Sam Burfield is from a small country town on the Isle of Wight and says that he feels right at home in Dungarvan. "I got on really well with Paul and Máire from the start," he says. "For the first year-and-a-half, Paul and I worked alongside one another in the kitchen and got to learn a bit about each other… His kind of food, my kind of food. Thankfully it ended up being very similar. I prefer to stick to very classical food with my own little twist. I don't think you can beat classical techniques, that you implement on the plate with simplicity - a beautiful piece of pan-fried meat with a lovely garnish."
In terms of ingredients and produce, Sam says that he loves the ingredients that he gets to work with in the kitchen at The Tannery. "The Comeragh Mountain lamb is stunning, we get in the whole animal and do something with the belly, the liver, the kidneys… and the oysters we get from Joe Harty [who describes them as having a citrussy, cucumber after-taste, with a touch of hazelnut in the winter when they are firmer] are fantastic. It's game season now, my favourite time of the year, and I love all the venison, partridge and pigeon, the grouse and rabbit. Our menu changes seasonally, but we are tweaking dishes constantly, always trying to get a balanced menu where everything on it sells equally well."
From the original menu, the only dish that remains is Paul Flynn's signature - the dish that he says will be on his tombstone - crab crème brûlée. What does Sam think of it? "It's an iconic dish, creamy, simple, garlicky, gingery, with toast and pickled cucumber - all the things that anyone wants. It's not as heavy as people think it is and anyway I can't take it off the menu because it's Paul's trademark!"
Sam's own trademark is a slow-cooked beef rib, rich and unctuous. "It took a long time to get that right and now we tweak the garnish with the seasons but not the beef rib itself. It's always on the menu. I use the lamb whenever it's available, cooking it simply - I don't want anything to overpower the beautiful meat. And there's a new dish - duck terrine and smoked eel from Lough Neagh - that I'm very pleased with."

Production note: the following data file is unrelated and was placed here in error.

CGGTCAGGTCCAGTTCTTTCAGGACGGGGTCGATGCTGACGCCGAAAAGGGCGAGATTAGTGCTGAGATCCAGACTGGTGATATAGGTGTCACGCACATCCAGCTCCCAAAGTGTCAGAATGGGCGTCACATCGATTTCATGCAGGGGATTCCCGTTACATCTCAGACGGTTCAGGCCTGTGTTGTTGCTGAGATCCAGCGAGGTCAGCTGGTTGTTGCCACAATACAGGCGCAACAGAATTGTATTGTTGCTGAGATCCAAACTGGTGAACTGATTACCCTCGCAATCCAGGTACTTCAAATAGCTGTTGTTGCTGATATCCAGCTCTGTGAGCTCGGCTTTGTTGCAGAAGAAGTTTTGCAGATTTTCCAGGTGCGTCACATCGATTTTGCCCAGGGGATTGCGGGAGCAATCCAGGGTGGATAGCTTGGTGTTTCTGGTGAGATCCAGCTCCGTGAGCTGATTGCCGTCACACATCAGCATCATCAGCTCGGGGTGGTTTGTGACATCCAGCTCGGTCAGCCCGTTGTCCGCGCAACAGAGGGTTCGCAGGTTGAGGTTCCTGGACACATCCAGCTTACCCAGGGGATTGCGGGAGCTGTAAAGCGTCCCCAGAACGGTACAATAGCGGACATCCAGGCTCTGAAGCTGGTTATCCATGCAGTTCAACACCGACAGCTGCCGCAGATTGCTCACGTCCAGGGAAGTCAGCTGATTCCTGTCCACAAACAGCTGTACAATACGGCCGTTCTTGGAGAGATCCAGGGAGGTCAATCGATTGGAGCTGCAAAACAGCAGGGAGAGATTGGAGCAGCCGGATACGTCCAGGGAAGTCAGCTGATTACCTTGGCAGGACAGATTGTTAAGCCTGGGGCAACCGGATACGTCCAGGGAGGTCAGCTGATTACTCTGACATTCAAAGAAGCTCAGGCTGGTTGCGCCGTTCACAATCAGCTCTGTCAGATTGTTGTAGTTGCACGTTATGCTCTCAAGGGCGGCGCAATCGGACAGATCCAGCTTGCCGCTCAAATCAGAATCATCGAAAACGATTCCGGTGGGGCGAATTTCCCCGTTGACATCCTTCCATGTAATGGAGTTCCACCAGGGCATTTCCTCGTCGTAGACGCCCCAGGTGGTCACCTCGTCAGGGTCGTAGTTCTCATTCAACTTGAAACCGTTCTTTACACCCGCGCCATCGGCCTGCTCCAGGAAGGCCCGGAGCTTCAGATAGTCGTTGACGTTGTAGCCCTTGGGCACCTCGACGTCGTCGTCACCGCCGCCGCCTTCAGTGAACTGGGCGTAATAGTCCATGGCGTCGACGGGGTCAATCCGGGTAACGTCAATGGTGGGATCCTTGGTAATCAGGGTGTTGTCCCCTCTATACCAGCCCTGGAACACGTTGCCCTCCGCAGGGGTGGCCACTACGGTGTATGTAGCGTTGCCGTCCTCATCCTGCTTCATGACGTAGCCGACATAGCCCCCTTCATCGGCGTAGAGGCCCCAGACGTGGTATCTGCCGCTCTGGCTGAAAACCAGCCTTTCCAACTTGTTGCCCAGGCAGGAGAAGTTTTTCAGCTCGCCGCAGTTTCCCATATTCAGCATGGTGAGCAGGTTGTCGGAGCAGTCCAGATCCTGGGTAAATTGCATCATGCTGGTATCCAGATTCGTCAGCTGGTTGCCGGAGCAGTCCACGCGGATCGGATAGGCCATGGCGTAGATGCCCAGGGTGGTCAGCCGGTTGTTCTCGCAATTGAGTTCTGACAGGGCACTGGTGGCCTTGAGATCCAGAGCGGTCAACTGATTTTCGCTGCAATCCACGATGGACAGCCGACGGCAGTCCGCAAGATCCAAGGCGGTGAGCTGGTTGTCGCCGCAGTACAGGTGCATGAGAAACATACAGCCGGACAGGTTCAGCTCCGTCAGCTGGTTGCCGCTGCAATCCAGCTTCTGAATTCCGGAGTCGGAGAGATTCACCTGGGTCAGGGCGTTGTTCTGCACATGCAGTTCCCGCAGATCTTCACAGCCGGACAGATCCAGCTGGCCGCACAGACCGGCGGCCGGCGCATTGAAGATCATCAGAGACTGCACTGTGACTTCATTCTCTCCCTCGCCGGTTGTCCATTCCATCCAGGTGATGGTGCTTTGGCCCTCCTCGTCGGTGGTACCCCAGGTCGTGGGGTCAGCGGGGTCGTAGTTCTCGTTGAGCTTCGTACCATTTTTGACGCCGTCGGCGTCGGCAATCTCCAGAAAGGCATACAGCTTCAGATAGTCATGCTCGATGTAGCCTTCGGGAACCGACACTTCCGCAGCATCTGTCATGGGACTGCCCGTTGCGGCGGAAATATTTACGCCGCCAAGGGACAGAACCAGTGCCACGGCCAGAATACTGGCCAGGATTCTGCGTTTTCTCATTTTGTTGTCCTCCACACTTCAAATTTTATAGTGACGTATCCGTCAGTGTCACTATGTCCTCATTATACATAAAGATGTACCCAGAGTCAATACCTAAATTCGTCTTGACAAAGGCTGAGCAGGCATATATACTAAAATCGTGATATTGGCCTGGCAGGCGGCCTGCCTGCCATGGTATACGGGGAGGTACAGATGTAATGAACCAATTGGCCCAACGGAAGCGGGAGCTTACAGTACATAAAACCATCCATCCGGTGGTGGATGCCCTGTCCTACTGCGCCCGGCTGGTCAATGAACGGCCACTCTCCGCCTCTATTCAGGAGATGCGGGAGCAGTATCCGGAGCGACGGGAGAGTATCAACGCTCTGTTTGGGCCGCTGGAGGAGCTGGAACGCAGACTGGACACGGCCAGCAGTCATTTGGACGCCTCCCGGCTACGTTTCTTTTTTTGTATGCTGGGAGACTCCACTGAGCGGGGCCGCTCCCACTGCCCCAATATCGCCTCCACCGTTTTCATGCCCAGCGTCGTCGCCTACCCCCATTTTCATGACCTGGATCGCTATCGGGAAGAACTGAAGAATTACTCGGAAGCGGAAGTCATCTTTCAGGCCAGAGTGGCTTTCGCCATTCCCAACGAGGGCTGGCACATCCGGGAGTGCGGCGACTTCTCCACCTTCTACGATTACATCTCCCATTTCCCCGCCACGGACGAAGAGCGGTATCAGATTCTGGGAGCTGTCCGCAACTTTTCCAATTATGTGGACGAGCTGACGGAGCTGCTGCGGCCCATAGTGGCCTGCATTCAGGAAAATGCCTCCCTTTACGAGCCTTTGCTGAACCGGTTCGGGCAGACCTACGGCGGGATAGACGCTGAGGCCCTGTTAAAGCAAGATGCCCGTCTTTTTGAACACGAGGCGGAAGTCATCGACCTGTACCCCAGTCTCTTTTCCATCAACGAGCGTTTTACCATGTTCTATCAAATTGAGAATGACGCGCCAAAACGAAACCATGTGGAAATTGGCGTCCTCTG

"Sam has more finesse than I have," says Paul generously, "which is great, but we share the same love of the same type of food."
On the basis of a recent dinner when Paul was not even on the pass, but having a few pints with friends in town, Paul's segue from hands-on to step-back appears to have been seamless. "Our effort goes into making sure that we deliver good food and give people pleasure and they leave happy," says Paul. "That's the whole thing. There was a huge sense of ambition on our part when we opened, in that we wanted to make our mark around here. We wanted to put Dungarvan on the map, and put ourselves on the map and that happened, with effort and luck as well. We are first and foremost a country restaurant. Way before we got a name, it was really important that we give people around here what they wanted and then gradually more people came to us. That was the plan from the beginning and nothing has changed."
"You have to adapt to all the different people coming in," says Máire. "We are in the country and we're from the country so we know what is going to interest the man out the road who is just come in from milking - we know how to feed him. And then the 30-year-old girls coming down from Dublin, we know how to talk to them and feed them too. Over the years you just get an instinct of how to read people.
"A restaurant in the country is unique in that your customers can be your friends, your neighbours, your farmers, your suppliers, your cousins, so it's all intertwined. Sometimes there's no escape because you are so deeply rooted in so many different aspects of the community, it gives a personal connection to everyone. Sunday evening is family time no matter what. Our girls say, 'Please could we have one hour - just one hour?' when they don't have to listen to us talking about the restaurant. It usually lasts for about five minutes."